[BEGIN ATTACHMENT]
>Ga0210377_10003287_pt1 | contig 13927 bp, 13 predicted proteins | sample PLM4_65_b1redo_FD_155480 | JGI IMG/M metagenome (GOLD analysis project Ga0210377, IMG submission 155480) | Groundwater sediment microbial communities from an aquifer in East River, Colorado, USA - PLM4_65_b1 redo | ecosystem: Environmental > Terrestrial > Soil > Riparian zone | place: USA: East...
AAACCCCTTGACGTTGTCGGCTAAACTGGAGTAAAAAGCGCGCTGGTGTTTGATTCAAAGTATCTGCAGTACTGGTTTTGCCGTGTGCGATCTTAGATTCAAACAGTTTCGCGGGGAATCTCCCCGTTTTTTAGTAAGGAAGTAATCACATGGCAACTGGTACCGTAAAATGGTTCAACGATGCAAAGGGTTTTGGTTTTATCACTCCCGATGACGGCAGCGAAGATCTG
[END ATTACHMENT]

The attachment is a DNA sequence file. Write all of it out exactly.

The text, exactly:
>Ga0210377_10003287_pt1 | contig 13927 bp, 13 predicted proteins | sample PLM4_65_b1redo_FD_155480 | JGI IMG/M metagenome (GOLD analysis project Ga0210377, IMG submission 155480) | Groundwater sediment microbial communities from an aquifer in East River, Colorado, USA - PLM4_65_b1 redo | ecosystem: Environmental > Terrestrial > Soil > Riparian zone | place: USA: East...
AAACCCCTTGACGTTGTCGGCTAAACTGGAGTAAAAAGCGCGCTGGTGTTTGATTCAAAGTATCTGCAGTACTGGTTTTGCCGTGTGCGATCTTAGATTCAAACAGTTTCGCGGGGAATCTCCCCGTTTTTTAGTAAGGAAGTAATCACATGGCAACTGGTACCGTAAAATGGTTCAACGATGCAAAGGGTTTTGGTTTTATCACTCCCGATGACGGCAGCGAAGATCTG